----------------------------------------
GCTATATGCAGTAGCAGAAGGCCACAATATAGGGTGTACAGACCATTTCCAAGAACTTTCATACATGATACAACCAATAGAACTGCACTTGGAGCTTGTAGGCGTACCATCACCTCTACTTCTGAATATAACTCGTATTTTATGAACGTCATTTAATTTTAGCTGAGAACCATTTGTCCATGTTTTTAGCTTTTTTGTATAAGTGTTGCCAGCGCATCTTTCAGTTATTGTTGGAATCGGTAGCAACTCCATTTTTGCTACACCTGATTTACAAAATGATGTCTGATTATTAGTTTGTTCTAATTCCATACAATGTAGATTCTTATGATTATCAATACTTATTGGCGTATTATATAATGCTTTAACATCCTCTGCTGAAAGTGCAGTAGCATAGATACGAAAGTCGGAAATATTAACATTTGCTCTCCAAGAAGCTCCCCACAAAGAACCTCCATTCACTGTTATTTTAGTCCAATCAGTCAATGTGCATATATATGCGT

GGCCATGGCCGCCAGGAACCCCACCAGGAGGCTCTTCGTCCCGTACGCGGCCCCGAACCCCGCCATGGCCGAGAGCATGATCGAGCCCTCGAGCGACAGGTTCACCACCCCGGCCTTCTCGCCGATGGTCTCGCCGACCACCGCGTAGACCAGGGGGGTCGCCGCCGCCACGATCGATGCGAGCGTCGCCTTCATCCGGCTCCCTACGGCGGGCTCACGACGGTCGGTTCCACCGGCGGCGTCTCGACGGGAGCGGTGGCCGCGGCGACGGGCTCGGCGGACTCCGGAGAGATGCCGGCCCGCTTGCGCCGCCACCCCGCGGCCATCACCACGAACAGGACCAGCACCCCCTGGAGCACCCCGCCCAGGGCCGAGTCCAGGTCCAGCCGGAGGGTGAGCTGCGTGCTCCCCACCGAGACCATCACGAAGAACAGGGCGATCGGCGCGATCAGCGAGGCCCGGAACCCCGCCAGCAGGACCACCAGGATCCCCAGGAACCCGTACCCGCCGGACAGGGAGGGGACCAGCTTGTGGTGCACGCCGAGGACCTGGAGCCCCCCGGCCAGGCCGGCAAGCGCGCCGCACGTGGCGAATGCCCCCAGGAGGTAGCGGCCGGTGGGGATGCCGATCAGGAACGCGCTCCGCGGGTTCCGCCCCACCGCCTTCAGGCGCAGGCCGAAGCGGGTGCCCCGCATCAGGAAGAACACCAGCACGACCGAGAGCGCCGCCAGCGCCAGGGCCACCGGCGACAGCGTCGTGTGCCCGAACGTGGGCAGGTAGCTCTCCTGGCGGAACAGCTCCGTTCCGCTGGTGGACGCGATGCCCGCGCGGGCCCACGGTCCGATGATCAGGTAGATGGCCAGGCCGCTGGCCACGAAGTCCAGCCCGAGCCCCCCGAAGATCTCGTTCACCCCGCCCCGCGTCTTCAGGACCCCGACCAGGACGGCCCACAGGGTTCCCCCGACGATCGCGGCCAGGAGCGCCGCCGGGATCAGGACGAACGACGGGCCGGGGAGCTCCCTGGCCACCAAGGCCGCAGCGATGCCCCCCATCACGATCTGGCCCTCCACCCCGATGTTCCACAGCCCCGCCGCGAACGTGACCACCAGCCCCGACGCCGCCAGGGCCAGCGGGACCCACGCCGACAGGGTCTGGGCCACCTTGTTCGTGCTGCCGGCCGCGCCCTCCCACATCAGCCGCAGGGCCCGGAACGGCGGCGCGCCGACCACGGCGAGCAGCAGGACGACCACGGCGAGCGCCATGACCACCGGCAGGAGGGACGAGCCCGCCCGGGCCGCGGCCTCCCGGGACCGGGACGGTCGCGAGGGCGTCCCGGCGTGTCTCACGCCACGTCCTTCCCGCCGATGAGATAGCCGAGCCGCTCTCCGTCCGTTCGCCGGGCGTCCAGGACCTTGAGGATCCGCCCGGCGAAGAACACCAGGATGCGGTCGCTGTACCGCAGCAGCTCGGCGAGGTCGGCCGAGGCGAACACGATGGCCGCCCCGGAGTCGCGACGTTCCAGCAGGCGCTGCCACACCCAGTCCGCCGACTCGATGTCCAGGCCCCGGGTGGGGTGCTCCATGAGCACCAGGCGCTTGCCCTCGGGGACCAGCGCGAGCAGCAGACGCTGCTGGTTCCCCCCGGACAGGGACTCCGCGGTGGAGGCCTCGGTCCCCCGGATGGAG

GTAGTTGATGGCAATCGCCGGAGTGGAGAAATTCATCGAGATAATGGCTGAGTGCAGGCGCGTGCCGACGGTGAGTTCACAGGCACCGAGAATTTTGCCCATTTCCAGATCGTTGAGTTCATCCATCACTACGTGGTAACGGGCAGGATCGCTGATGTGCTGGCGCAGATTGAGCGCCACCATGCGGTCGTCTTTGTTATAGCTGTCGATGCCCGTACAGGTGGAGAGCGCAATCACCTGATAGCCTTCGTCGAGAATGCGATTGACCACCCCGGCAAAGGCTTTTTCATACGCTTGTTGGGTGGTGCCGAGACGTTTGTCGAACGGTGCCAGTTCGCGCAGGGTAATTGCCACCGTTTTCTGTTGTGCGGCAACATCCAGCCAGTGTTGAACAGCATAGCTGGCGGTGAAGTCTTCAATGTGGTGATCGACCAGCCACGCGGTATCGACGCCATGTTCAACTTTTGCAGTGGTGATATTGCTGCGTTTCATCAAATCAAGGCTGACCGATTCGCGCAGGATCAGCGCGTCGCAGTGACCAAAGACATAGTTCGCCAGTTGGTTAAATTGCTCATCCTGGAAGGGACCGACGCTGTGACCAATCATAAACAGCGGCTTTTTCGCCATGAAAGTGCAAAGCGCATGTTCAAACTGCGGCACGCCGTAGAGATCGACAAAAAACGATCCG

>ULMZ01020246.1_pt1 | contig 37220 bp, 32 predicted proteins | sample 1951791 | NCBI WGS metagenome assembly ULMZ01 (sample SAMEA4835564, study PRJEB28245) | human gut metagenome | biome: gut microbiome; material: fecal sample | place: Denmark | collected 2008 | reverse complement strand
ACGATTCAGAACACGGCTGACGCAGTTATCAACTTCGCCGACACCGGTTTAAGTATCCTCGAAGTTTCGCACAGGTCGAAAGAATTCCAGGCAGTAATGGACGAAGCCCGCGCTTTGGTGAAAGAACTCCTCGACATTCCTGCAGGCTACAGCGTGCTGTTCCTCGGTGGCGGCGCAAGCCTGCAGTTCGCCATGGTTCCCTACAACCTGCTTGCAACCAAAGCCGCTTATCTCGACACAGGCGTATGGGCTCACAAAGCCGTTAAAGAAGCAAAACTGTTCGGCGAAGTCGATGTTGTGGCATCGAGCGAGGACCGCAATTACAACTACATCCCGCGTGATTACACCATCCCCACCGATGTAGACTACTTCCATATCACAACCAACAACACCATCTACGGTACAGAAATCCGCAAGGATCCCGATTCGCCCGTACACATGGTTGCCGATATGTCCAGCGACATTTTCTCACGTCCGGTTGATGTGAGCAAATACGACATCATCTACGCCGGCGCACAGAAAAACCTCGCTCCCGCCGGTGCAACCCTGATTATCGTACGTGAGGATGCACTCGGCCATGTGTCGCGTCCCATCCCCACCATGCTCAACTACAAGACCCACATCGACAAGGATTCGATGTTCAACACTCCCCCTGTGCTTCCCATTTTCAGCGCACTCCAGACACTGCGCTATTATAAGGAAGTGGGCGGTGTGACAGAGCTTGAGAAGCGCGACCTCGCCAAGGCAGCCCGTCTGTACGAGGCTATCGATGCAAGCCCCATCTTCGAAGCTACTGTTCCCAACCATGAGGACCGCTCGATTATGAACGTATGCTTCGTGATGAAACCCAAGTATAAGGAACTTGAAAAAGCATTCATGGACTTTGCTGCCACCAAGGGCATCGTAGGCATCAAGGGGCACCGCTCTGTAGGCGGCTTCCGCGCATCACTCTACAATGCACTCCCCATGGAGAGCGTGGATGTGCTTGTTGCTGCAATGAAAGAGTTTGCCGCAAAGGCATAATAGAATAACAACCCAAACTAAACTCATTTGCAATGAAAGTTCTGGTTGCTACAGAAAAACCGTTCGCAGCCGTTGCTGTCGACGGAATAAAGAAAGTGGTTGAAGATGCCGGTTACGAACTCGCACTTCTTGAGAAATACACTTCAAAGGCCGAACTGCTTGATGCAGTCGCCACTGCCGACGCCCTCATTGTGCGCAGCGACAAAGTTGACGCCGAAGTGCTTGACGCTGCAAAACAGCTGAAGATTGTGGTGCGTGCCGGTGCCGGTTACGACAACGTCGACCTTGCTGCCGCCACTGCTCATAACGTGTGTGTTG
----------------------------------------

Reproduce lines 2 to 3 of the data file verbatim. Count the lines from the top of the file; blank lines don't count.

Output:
GGCCATGGCCGCCAGGAACCCCACCAGGAGGCTCTTCGTCCCGTACGCGGCCCCGAACCCCGCCATGGCCGAGAGCATGATCGAGCCCTCGAGCGACAGGTTCACCACCCCGGCCTTCTCGCCGATGGTCTCGCCGACCACCGCGTAGACCAGGGGGGTCGCCGCCGCCACGATCGATGCGAGCGTCGCCTTCATCCGGCTCCCTACGGCGGGCTCACGACGGTCGGTTCCACCGGCGGCGTCTCGACGGGAGCGGTGGCCGCGGCGACGGGCTCGGCGGACTCCGGAGAGATGCCGGCCCGCTTGCGCCGCCACCCCGCGGCCATCACCACGAACAGGACCAGCACCCCCTGGAGCACCCCGCCCAGGGCCGAGTCCAGGTCCAGCCGGAGGGTGAGCTGCGTGCTCCCCACCGAGACCATCACGAAGAACAGGGCGATCGGCGCGATCAGCGAGGCCCGGAACCCCGCCAGCAGGACCACCAGGATCCCCAGGAACCCGTACCCGCCGGACAGGGAGGGGACCAGCTTGTGGTGCACGCCGAGGACCTGGAGCCCCCCGGCCAGGCCGGCAAGCGCGCCGCACGTGGCGAATGCCCCCAGGAGGTAGCGGCCGGTGGGGATGCCGATCAGGAACGCGCTCCGCGGGTTCCGCCCCACCGCCTTCAGGCGCAGGCCGAAGCGGGTGCCCCGCATCAGGAAGAACACCAGCACGACCGAGAGCGCCGCCAGCGCCAGGGCCACCGGCGACAGCGTCGTGTGCCCGAACGTGGGCAGGTAGCTCTCCTGGCGGAACAGCTCCGTTCCGCTGGTGGACGCGATGCCCGCGCGGGCCCACGGTCCGATGATCAGGTAGATGGCCAGGCCGCTGGCCACGAAGTCCAGCCCGAGCCCCCCGAAGATCTCGTTCACCCCGCCCCGCGTCTTCAGGACCCCGACCAGGACGGCCCACAGGGTTCCCCCGACGATCGCGGCCAGGAGCGCCGCCGGGATCAGGACGAACGACGGGCCGGGGAGCTCCCTGGCCACCAAGGCCGCAGCGATGCCCCCCATCACGATCTGGCCCTCCACCCCGATGTTCCACAGCCCCGCCGCGAACGTGACCACCAGCCCCGACGCCGCCAGGGCCAGCGGGACCCACGCCGACAGGGTCTGGGCCACCTTGTTCGTGCTGCCGGCCGCGCCCTCCCACATCAGCCGCAGGGCCCGGAACGGCGGCGCGCCGACCACGGCGAGCAGCAGGACGACCACGGCGAGCGCCATGACCACCGGCAGGAGGGACGAGCCCGCCCGGGCCGCGGCCTCCCGGGACCGGGACGGTCGCGAGGGCGTCCCGGCGTGTCTCACGCCACGTCCTTCCCGCCGATGAGATAGCCGAGCCGCTCTCCGTCCGTTCGCCGGGCGTCCAGGACCTTGAGGATCCGCCCGGCGAAGAACACCAGGATGCGGTCGCTGTACCGCAGCAGCTCGGCGAGGTCGGCCGAGGCGAACACGATGGCCGCCCCGGAGTCGCGACGTTCCAGCAGGCGCTGCCACACCCAGTCCGCCGACTCGATGTCCAGGCCCCGGGTGGGGTGCTCCATGAGCACCAGGCGCTTGCCCTCGGGGACCAGCGCGAGCAGCAGACGCTGCTGGTTCCCCCCGGACAGGGACTCCGCGGTGGAGGCCTCGGTCCCCCGGATGGAG

GTAGTTGATGGCAATCGCCGGAGTGGAGAAATTCATCGAGATAATGGCTGAGTGCAGGCGCGTGCCGACGGTGAGTTCACAGGCACCGAGAATTTTGCCCATTTCCAGATCGTTGAGTTCATCCATCACTACGTGGTAACGGGCAGGATCGCTGATGTGCTGGCGCAGATTGAGCGCCACCATGCGGTCGTCTTTGTTATAGCTGTCGATGCCCGTACAGGTGGAGAGCGCAATCACCTGATAGCCTTCGTCGAGAATGCGATTGACCACCCCGGCAAAGGCTTTTTCATACGCTTGTTGGGTGGTGCCGAGACGTTTGTCGAACGGTGCCAGTTCGCGCAGGGTAATTGCCACCGTTTTCTGTTGTGCGGCAACATCCAGCCAGTGTTGAACAGCATAGCTGGCGGTGAAGTCTTCAATGTGGTGATCGACCAGCCACGCGGTATCGACGCCATGTTCAACTTTTGCAGTGGTGATATTGCTGCGTTTCATCAAATCAAGGCTGACCGATTCGCGCAGGATCAGCGCGTCGCAGTGACCAAAGACATAGTTCGCCAGTTGGTTAAATTGCTCATCCTGGAAGGGACCGACGCTGTGACCAATCATAAACAGCGGCTTTTTCGCCATGAAAGTGCAAAGCGCATGTTCAAACTGCGGCACGCCGTAGAGATCGACAAAAAACGATCCG